Muralist, set designer Max Gorgal dies
by Cynthia Laird
Artist James Max Gorgal, who created the murals inside Dennis Peron's former Cannabis Buyers' Club on Market Street, died Sunday, January 1 at the home of his friend Rebecca Graves in Louisville, Kentucky. He was 68.
The cause of death was a sudden heart attack, said David Smith of San Francisco, who is the adopted son of Mr. Gorgal.
Known as Max, Mr. Gorgal, who was openly gay and had previously lived in San Francisco, returned to the city in 1996 at the invitation of David Nash as the medical marijuana issue was taking center stage because of the Proposition 215 campaign (Compassionate Use Act). He became the artist-in-residence at Peron's cannabis club near Civic Center, where he executed the memorable cannabis leaf and rainbow facade, along with five floors of interior wrap-around murals. Peron's club was a hangout for all manner of medical marijuana supporters, including those involved in the campaign.
"The murals that he created at the San Francisco Cannabis Buyers' Club set a beautiful backdrop for the members and the national press that visited the club during the height of the medical marijuana movement," Smith told the Bay Area Reporter. "The mural he did on the front of the CBC on Market Street with a huge marijuana leaf underneath a painted rainbow flag was bold and in-your-face, which was part of the strategy for marijuana acceptance. He was very inspired to create art back then."
From San Francisco, Mr. Gorgal moved back to New York City where he got a job working for the Cunard Lines, designing party decor aboard the Queen Elizabeth 2 and Queen Mary 2.
Born to Henry and Helen Gorgal on July 19, 1943, in LaSalle, Illinois, Mr. Gorgal attended St. Roch's grade school, St. Bede Academy, Illinois Valley Community College, and Northern Illinois University. He went to Cleveland Play House as an apprentice in 1965, where he worked in the scene shop, mentored by Paul Rogers, a brilliant scene painter and set designer.
Drafted in 1966, he served in the U.S. Army in Germany, directing musicals. After his overseas stint, Mr. Gorgal came back to Ft. Lewis, Washington, where he continued his directing and designing until his obligation to the government was fulfilled. After spending time in New York City, he returned to Washington in 1971 to accept the position of artistic director at the Centurion Playhouse, a small theater funded by the Army at Ft. Lewis. There he designed, directed, and even performed in many shows (Take Me Along, The Three Penny Opera , You Can't Take it With You ). He also directed, designed, and acted at theaters in Seattle, and designed for the Seattle Opera Company (Gypsy Baron ).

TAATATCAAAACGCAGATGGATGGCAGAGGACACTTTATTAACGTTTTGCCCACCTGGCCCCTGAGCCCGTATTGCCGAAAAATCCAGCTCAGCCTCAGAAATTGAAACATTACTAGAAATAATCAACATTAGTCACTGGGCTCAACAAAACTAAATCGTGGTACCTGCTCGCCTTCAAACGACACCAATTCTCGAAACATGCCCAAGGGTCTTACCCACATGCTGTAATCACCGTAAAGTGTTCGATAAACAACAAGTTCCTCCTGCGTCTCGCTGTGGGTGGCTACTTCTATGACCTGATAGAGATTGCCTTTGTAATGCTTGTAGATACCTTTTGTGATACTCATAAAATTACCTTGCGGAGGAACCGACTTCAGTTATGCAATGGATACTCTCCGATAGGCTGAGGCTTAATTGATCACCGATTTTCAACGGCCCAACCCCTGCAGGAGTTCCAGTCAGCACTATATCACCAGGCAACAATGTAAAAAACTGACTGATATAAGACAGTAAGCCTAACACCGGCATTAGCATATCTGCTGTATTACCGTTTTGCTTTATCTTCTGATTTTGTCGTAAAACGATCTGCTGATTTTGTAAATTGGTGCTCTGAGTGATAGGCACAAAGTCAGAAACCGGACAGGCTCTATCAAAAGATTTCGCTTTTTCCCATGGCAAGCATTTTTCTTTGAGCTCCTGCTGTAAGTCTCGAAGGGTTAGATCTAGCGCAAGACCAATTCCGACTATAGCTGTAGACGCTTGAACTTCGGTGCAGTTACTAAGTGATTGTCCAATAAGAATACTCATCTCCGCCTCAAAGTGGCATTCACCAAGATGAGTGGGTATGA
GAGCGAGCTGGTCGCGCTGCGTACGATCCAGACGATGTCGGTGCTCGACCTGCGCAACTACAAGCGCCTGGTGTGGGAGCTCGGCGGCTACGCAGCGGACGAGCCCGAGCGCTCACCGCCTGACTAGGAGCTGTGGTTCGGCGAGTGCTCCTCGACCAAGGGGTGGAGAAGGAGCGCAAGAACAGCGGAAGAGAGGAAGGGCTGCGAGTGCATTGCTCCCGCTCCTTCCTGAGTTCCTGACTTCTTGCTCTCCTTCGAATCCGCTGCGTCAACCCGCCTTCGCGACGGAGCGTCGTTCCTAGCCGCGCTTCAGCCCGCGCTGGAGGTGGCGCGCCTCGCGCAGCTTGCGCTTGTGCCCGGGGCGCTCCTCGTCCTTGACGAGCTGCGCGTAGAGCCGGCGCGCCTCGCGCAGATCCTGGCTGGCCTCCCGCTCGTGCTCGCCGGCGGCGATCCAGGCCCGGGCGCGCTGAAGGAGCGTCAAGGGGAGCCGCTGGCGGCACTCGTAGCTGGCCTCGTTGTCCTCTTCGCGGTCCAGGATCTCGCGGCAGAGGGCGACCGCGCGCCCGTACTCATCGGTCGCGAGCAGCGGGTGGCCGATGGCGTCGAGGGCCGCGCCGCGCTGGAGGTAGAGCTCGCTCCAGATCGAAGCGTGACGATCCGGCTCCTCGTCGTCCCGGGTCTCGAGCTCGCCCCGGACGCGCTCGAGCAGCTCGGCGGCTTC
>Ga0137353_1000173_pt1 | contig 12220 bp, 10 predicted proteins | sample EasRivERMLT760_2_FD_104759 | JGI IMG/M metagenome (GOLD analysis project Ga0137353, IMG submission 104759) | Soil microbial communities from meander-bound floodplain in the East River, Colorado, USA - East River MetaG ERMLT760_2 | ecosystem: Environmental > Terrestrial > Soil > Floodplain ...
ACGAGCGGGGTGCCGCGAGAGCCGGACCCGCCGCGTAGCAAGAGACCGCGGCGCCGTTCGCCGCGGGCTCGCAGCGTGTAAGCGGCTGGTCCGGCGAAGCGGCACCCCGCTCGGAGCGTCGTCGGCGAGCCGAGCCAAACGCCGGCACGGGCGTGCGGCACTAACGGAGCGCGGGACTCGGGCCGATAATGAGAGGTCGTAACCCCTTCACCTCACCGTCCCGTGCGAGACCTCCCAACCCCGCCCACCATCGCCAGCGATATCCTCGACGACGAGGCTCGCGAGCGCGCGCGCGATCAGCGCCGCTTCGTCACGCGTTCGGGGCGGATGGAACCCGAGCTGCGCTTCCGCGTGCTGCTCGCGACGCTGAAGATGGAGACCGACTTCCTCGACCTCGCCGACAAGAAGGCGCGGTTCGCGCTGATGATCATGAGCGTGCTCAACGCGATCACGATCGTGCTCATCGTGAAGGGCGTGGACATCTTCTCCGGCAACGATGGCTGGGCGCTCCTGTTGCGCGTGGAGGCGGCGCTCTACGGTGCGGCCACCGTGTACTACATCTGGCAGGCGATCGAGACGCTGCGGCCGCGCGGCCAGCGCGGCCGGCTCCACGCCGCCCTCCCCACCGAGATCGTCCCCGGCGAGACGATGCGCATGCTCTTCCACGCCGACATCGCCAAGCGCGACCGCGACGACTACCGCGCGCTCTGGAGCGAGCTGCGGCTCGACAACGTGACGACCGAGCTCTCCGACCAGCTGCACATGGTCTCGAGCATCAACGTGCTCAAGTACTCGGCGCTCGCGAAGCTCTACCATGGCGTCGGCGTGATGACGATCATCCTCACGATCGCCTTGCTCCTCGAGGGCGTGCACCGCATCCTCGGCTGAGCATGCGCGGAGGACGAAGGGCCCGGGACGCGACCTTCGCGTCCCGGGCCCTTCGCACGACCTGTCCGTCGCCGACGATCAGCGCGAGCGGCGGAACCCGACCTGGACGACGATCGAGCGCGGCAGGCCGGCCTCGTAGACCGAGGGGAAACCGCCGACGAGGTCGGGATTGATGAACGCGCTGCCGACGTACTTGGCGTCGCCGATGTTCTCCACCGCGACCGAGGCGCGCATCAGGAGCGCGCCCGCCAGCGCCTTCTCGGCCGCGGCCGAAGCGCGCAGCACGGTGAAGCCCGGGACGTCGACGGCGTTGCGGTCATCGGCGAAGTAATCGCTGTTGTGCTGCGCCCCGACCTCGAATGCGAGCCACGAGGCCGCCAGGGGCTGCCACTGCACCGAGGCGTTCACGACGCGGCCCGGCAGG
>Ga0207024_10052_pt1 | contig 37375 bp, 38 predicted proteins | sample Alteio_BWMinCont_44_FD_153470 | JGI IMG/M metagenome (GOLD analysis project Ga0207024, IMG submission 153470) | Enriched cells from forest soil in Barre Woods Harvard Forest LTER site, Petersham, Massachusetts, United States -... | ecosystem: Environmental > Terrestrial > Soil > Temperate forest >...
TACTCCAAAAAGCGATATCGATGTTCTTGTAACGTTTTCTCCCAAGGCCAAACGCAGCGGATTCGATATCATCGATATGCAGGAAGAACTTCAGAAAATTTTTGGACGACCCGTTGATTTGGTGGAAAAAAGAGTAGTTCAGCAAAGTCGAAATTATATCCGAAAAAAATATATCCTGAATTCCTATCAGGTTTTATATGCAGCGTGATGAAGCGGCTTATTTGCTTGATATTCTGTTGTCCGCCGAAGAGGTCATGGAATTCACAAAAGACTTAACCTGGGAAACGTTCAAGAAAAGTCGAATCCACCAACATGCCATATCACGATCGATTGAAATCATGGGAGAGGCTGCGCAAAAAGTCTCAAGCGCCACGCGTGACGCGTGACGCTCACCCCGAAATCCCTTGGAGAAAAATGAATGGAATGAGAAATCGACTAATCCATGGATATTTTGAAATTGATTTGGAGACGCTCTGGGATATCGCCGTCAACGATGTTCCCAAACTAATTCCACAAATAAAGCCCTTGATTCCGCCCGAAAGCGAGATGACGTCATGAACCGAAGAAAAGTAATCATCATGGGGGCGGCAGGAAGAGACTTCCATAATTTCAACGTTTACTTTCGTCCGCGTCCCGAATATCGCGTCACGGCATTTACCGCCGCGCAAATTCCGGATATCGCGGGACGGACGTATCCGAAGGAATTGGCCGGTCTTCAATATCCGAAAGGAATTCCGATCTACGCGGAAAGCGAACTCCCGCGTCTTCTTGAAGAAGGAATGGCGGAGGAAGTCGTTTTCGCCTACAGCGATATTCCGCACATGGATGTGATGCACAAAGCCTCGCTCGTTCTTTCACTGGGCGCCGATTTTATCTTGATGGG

Mr. Gorgal moved to Los Angeles in 1975 and then to San Francisco where he developed Chanteusie Time (a one-woman cabaret show). In the early 1980s, Mr. Gorgal directed and designed a number of big musicals in Aurora, Illinois He was then offered the opportunity to be artistic director of Le Petit Theatre de Vieux Carre in New Orleans. He lived there about six years, directing and designing many shows (My Fair Lady, Bye Bye Birdie) as well as creating some spectacular Mardi Gras floats.
Known for his great sense of humor and his impeccable comic timing, Mr. Gorgal was a familiar figure wherever he lived, cigarette in hand, walking the dogs he always adopted. He spent the last few years acting as host at Las Sabilas, a guesthouse for travelers in Guadalajara, Mexico, where he was popular throughout the working class neighborhood where he lived.
"His comic timing was legendary and he used his cigarette as prop like some of the great movie stars of the past," Smith said.
In addition to Smith, Mr. Gorgal is survived by his brother, Allan (Judy) Gorgal of Moline, Illinois; a nephew, and nieces.
Donations in his honor may be sent to the Southern Poverty Law Center (www.splcenter.org).
A memorial celebration will take place in the Haight Ashbury on Sunday, January 29 at 3 p.m. Contact David Smith at email@example.com for information.